The Preliminary Validation of the Eating Behaviors and Attitudes Inventory (EBAI): A Measure of Self-Regulation of Eating Behavior in Women
Brattole, Marissa M. (Marissa Marie) (author)
Sampson, James P. (professor co-directing dissertation)
Peterson, Gary W. (professor co-directing dissertation)
Joiner, Thomas E. (outside committee member)
Pfeiffer, Steven I. (committee member)
Department of Educational Psychology and Learning Systems (degree granting department)
Florida State University (degree granting institution)
The purpose of the present research study is to provide preliminary evidence of validity for the Eating Behaviors and Attitudes Inventory (EBAI) as an educational device and screening tool. The ultimate goal for the development of the EBAI is to provide an instrument that could be administered by 8-12th grade health education teachers or guidance counselors to facilitate learning about healthy and unhealthy self-regulatory eating behaviors and attitudes among adolescent women. A secondary goal for the EBAI is for the instrument to be utilized by counselors to help college women in a counseling setting to help them fine-tune and shape healthy eating patterns. The EBAI is an instrument which was initially developed through sampling college women in order to identify behavioral mechanisms and attitudes women employ to self-regulate eating behaviors when faced with three levels of eating stress, (a) baseline, (b) 3-5 day disturbance, and c) 10 lb. weight change. The item development of the EBAI yielded a total of 84 items: 60 behavior and 24 attitude items. The EBAI is comprised of two sections, the Assessment of Eating Behaviors (Part I) and the Assessment of Eating Attitudes (Part 2). The EBAI's format calls for a yes/no response to each of the behavior and attitude items. Participants are directed to recall three episodes of eating stress and to complete the instrument accordingly. The sample for the preliminary validation study consisted of a combined, assessable, and heterogeneous sample of 202 undergraduate women enrolled at three academic institutions. The participants were 18 to 44 in age and the mean age was 20.6 years. The sample was also comprised of: 40% freshmen, 17% sophomores, 26% juniors, and 17% seniors. In regards to race, 45% of the individuals self-identified themselves as majority participants and 55% of the individuals self-identified themselves as minority participants. One subsample was composed of 100 undergraduate female African American students who were enrolled in an introductory psychology course at a large historically African American university in the Southeast. A second subsample consisted of 42 undergraduate female cadets who were enlisted in an introductory psychology course and attended a military academy in the Northeast. The third subsample was comprised of 60 undergraduate women who were enrolled in either a science of nutrition, communication and human relations, or introduction to educational psychology course at a large state university in the Southeast. During the last 30 minutes of a class period within their respective course, each of the participants received and completed a packet consisting of informed consent, a background data sheet, and the EBAI. This study addressed six research questions in order to ascertain the descriptive attributes, factorial validity, concurrent validity, and discriminant validity of the EBAI. First, frequency counts of behavior and attitudes items endorsed at each of the three levels of eating stress were conducted. Then, a frequency count of the total mechanisms selected per individual was performed. Next, an exploratory factor analysis, using a principal components analysis with varimax rotation, was conducted on both the behavior and attitude checklists across three levels of eating stress. Then, a Pearson Product Moment correlation was used to ascertain the strength of the relationship between the participant's BMI and factor scores on the both the behavior and attitude checklists of the EBAI. A t-test was also performed to compare the number of behavior strategies and attitude items employed by majority and minority participants. Finally, a chi square analysis was administered to contrast the endorsement between majority and minority participants for each item. The results show that all items of the EBAI are useful, as each item was endorsed by at least one participant. Also, a four-factor structure model for both the Behavior and Attitude Checklists emerged. The factors were labeled control and monitoring, self-detachment, extreme behaviors and action for the Behavior Checklist and positive emotions, negative emotions, guilt, and motivation to change for the Attitude Checklist. A Pearson Product Moment correlation showed some relationship between participants' BMI score and factor scores. The majority participants endorsed significantly more behavior and attitude items than the minority participants. However, the individual items did not discriminate between race and therefore no bias was present at the item level. Finally, suggestions for further research development and validation of the EBAI and implications for practice are discussed.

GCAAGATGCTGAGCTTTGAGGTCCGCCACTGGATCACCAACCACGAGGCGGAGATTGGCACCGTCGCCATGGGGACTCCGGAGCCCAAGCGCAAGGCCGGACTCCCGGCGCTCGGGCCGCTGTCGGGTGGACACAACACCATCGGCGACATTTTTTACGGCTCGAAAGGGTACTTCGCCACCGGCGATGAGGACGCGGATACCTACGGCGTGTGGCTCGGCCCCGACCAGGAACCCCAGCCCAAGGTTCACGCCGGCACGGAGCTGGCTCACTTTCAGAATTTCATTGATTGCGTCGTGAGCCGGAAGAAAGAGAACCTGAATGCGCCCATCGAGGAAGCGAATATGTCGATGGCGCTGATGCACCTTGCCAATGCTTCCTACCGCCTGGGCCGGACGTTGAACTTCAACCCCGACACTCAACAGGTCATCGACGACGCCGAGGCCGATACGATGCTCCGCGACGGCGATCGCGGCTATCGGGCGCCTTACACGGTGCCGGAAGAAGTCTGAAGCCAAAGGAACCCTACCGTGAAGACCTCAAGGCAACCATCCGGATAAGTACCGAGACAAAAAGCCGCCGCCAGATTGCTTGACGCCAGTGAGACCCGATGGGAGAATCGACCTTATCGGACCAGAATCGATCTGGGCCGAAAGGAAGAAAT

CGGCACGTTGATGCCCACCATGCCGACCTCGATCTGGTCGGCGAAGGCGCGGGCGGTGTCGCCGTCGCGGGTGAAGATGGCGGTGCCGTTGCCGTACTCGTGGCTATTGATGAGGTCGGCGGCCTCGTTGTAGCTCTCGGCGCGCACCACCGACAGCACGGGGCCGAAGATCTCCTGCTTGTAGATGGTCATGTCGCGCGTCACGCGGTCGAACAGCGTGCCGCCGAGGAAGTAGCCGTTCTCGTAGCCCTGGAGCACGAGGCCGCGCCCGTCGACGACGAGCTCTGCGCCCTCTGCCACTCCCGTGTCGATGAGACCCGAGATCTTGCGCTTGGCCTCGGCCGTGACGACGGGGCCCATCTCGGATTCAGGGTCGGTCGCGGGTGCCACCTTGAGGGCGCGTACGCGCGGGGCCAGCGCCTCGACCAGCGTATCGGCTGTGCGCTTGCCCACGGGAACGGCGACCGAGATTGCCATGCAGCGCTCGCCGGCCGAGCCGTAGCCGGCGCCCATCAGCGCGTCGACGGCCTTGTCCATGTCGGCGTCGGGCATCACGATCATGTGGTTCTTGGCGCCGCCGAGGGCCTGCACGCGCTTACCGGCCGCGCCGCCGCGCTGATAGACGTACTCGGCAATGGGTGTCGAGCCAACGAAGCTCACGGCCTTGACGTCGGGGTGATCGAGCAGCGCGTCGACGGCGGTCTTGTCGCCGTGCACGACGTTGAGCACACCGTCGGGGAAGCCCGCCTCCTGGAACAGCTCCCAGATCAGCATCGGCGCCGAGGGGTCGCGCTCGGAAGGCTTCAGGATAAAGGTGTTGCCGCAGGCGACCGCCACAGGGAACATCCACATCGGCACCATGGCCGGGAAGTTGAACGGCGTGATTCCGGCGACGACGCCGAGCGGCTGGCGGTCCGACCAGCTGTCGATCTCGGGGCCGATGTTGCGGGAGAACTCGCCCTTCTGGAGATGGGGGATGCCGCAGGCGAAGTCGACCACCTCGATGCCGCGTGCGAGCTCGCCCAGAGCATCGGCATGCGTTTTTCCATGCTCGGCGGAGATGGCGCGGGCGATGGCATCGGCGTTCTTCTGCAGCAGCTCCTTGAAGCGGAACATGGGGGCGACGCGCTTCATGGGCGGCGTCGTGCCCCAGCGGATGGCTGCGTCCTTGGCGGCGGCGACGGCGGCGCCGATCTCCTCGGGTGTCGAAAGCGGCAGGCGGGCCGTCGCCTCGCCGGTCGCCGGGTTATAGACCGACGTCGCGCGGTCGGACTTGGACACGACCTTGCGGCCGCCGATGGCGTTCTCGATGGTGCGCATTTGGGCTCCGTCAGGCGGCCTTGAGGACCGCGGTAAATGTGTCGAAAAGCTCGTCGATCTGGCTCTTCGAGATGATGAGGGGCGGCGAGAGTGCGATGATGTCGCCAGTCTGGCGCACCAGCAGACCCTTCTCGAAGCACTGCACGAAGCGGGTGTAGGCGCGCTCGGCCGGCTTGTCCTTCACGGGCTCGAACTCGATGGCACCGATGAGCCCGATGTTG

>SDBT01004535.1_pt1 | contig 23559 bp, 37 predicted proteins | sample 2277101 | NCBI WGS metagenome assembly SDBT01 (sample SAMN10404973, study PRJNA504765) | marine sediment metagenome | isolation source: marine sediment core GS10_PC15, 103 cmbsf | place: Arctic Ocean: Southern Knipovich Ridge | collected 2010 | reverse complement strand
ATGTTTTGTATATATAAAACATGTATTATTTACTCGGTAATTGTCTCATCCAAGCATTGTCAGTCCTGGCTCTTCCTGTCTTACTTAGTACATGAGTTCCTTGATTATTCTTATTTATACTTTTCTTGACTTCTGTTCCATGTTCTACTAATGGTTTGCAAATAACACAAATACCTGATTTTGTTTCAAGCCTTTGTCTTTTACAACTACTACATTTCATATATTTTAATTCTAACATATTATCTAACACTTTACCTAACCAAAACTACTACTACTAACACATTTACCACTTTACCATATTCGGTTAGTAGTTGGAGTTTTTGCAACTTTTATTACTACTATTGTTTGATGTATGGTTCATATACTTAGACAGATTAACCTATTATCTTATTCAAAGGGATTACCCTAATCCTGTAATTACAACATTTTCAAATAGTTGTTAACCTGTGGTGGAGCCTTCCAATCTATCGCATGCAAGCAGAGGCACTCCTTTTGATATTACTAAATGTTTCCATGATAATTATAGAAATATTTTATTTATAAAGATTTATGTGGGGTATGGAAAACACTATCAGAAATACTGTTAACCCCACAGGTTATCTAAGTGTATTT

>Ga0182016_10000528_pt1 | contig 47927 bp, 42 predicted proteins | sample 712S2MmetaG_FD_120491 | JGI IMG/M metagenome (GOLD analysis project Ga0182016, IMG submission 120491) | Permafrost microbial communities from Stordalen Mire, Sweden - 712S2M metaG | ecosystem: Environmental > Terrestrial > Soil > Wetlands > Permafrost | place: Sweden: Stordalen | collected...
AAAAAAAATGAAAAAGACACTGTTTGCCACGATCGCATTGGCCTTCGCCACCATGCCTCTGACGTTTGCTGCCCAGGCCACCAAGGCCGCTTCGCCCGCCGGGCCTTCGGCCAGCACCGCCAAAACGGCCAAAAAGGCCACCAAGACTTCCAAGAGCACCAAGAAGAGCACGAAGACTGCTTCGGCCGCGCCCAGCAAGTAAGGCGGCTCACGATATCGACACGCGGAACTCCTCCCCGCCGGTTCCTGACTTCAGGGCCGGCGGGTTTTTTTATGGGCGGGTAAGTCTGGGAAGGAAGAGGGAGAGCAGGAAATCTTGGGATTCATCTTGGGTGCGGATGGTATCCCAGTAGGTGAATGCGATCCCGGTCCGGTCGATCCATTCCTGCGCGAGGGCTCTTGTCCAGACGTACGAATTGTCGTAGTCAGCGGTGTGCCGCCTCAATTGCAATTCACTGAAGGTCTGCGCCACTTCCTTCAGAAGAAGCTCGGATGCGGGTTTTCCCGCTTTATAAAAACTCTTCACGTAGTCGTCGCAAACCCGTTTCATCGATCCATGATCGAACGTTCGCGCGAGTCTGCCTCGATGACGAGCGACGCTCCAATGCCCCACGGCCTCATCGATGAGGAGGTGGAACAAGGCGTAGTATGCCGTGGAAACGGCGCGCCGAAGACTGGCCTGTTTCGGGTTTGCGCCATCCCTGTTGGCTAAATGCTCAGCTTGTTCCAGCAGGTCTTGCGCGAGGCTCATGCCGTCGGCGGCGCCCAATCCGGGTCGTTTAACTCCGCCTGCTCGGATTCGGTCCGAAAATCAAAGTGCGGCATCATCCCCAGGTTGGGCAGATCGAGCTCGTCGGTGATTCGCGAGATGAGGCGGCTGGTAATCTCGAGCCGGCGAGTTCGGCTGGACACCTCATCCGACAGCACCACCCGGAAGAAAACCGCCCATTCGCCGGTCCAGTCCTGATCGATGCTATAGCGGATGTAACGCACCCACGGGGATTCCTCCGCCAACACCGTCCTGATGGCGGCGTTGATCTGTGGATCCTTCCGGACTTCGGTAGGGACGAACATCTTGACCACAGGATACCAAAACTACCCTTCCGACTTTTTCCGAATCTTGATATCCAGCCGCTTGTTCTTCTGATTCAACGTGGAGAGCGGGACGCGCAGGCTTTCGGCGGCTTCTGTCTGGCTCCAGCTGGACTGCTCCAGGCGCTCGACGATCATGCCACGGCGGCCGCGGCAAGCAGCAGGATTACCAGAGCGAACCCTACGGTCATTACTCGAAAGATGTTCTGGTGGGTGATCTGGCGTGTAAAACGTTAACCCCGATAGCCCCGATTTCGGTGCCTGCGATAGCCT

Disordered Eating, Eating Habits, Self-Regulation, Self-Regulation in Eating, Eating Attitudes, Eating Behaviors
July 21, 2008.
A Dissertation submitted to the Department of Educational Psychology and Learning Systems in partial fulfillment of the requirements for the degree of Doctor of Philosophy.
Includes bibliographical references.
James P. Sampson, Jr., Professor Co-Directing Dissertation; Gary W. Peterson, Professor Co-Directing Dissertation; Thomas E. Joiner, Outside Committee Member; Steven I. Pfeiffer, Committee Member.
Florida State University
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